The Fall of Colonel Muammar Gaddafi: What Does it Mean for Africa?

Published on 19th September 2011

Cameron, Mustafa and  Sarkozy in Tripoli  Photo courtesy

Watching the jubilant crowds in Benghazi and Misrata celebrating the fall of former Libya’s strongman Colonel Muammar Gaddafi and welcoming the leader of National Transitional Council Mustafa Abdel Jalil’s triumphant entry into Tripoli, one is tempted to think that Gaddafi has been Libya’s problem. Is this so? The answer is both No and Yes. No, because during his 42 year rule, Libya experienced an enormous social and economic transformation in which all Libyans enjoyed good social amenities such as free good quality housing facilities, free education and well constructed roads. Yes, because throughout his 42 year rule, he ruled Libya using an iron hand and was intolerant to other people’s political views, a factor that forced many political rivals into exile.

Is Gaddafi the only dictator in Africa? Many countries in Africa, such as Equatorial Guinea, Zimbabwe, Uganda, Gambia, Senegal among others, are all ruled by dictators who are bent on accumulating personal wealth at the expense of their electorate. Citizens who demand change are clobbered, imprisoned and die under unclear circumstances. Why isn’t NATO intervening in these countries? Is NATO’s presence in Libya driven by humanitarian considerations or by other hidden motives?

The war in Libya is a deliberate move by western countries to access Libya’s oil resources. Under Gaddafi, stable Libya used to produce 1.6 million barrels of oil per day, which accounted for 96% of Libya’s exports. This is all now going to be enjoyed by western countries. Libyans who have participated in overthrowing Gaddafi will soon regret as they are driven to serfdom and poverty.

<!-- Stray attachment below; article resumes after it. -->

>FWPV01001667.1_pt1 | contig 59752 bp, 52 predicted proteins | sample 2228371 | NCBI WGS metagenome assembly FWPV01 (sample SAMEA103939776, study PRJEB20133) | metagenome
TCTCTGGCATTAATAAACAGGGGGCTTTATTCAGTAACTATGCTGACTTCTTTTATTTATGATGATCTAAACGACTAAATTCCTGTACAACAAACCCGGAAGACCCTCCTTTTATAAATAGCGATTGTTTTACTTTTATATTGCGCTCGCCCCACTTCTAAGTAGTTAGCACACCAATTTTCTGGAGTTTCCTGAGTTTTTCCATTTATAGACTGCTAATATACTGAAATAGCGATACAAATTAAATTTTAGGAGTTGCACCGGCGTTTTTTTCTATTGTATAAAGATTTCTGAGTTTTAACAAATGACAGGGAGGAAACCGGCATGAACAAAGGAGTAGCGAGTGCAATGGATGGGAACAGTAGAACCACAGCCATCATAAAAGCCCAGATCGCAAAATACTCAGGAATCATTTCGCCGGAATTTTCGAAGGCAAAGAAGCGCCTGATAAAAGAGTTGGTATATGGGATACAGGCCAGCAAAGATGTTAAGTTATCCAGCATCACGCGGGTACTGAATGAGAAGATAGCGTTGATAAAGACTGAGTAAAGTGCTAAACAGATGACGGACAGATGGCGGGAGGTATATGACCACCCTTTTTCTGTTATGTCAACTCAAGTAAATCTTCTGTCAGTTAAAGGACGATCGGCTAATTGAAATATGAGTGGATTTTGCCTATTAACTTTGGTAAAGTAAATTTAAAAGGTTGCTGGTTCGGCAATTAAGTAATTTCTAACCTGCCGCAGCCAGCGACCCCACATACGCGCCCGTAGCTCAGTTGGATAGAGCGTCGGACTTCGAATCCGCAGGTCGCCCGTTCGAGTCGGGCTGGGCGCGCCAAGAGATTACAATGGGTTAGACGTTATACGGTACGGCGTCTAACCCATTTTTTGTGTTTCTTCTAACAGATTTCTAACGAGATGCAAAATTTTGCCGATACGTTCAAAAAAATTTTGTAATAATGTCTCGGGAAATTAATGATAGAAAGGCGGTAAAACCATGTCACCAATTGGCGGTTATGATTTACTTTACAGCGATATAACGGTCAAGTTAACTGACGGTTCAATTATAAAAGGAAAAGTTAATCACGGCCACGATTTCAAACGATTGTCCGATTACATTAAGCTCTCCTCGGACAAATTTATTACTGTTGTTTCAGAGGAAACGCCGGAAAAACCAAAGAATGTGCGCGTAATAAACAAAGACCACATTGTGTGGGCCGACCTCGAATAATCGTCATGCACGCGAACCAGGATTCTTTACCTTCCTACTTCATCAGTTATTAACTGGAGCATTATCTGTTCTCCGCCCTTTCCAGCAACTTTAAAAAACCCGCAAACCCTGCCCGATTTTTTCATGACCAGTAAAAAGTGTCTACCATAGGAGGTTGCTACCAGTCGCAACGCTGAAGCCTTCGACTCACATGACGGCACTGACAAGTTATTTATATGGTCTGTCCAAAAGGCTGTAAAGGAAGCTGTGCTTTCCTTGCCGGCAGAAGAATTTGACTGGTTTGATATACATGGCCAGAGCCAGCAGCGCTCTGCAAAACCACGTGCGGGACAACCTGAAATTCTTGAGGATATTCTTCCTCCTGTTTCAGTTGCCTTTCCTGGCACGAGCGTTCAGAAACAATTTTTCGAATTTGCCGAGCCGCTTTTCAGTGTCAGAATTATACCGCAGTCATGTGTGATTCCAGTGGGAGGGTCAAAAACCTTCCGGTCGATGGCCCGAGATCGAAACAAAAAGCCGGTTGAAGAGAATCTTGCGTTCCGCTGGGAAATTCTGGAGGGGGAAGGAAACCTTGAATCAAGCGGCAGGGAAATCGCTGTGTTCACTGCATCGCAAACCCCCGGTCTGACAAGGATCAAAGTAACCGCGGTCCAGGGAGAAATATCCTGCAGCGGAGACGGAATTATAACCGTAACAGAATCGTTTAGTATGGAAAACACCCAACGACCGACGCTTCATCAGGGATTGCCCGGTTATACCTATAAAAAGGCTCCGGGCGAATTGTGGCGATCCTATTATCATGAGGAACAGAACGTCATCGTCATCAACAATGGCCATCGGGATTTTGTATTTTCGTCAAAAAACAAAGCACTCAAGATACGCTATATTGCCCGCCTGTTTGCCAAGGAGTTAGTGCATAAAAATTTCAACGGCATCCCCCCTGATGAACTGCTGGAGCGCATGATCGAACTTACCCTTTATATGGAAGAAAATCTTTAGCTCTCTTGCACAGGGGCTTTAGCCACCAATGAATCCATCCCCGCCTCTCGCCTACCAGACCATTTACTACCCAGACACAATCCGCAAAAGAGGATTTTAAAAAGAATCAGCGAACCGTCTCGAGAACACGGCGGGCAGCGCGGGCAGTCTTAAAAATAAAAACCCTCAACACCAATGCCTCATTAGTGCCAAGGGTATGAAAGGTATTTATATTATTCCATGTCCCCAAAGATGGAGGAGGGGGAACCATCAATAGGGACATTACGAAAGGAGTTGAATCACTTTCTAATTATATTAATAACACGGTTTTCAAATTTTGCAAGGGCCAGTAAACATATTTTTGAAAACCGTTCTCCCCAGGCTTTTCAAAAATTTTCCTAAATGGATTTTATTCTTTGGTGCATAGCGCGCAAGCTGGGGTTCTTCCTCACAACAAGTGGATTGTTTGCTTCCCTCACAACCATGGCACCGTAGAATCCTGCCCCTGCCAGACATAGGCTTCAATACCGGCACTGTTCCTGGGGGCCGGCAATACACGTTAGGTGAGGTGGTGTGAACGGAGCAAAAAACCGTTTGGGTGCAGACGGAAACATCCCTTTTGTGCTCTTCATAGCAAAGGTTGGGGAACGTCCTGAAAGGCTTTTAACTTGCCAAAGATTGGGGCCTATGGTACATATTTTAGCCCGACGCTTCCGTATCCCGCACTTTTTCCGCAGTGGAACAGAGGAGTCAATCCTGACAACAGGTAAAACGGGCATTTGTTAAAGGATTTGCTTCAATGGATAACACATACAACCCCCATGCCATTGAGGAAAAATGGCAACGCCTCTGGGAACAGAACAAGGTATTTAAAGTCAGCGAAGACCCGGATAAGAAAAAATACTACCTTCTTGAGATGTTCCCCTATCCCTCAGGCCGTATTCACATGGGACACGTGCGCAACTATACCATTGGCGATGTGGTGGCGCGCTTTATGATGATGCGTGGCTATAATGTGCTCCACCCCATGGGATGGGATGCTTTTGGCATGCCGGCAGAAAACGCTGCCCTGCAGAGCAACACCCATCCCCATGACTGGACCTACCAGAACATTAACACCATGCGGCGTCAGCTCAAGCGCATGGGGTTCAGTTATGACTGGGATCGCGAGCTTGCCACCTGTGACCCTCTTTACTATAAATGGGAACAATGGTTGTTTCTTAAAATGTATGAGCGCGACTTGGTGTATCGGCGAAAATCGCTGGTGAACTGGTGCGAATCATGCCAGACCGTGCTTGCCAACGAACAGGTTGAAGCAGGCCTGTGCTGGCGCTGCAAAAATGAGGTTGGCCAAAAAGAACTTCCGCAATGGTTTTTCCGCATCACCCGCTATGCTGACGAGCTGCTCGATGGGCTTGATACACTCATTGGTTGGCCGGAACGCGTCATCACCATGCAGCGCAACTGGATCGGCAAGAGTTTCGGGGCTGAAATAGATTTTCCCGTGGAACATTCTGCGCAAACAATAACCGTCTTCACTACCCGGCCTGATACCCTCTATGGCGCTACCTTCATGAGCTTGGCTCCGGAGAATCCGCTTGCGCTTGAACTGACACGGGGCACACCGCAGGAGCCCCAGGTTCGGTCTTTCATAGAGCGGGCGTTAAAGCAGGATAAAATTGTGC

For 42 years, Gaddafi has been the only the African leader who stood tall and ensured that Libya’s oil is used for the development of Libya and its people. He rejected dealings with the World Bank and IMF on grounds that they are agents of western powers out to weaken African economies and prop western puppets in Africa. Now that Gaddafi has been overthrown, there is likely to be no African leader who will interrogate the interests of foreign powers into Africa, for fear of being overthrown.

Gaddafi was compassionate about African unity. During his rule, Libya alone used to contribute 15% of funds to the entire budget of the African union. He at times to used to help other African poor countries, such as Gambia, Uganda, Niger, Burundi e.t.c, pay annual membership subscription to the African Union. Under the leadership of NTC, AU is going to find it hard to carry on its mandate, hence turn to western countries for financial help. Africa will once more find itself driving Western interests.

We are going to witness the emergence of various political groups all over Africa, who will be sponsored by western countries, demanding for unrealistic immediate political reforms which western countries will keep on using to destabilise Africa, intimidate African leaders and exploit African resources with impunity. We shall witness cosmetic democracy all over Africa that is purely western driven in disregard of the local conditions.

The fall of Gaddafi has taught African leaders a lesson that, however strong you are, you cannot intimidate your people forever and go on grooming your son(s) to take over from you. Leaders like Kagame of Rwanda, Wade of Senegal, Paul Biya of Cameroon and Museveni of Uganda, who all along, have been secretly grooming their sons to inherit leadership have now sensed how dangerous this trend is. They have to treat their political rivals with some degree of respect because of fear that they may be supported by western powers to fight them.

In sum, the demand for Africa’s natural resources such as oil, uranium, diamond, Gold e.t.c, in western countries is now higher than ever before and these countries are determined to use their military superiority and financial muscle to increasingly exploit these resources in Africa. African countries need to come up with a strong uniform united voice of how African resources should be exploited and used for the greater benefit of the African citizenry.

By Moses Hategeka.

The author [email protected] is a Ugandan based independent governance researcher, public affairs analyst.

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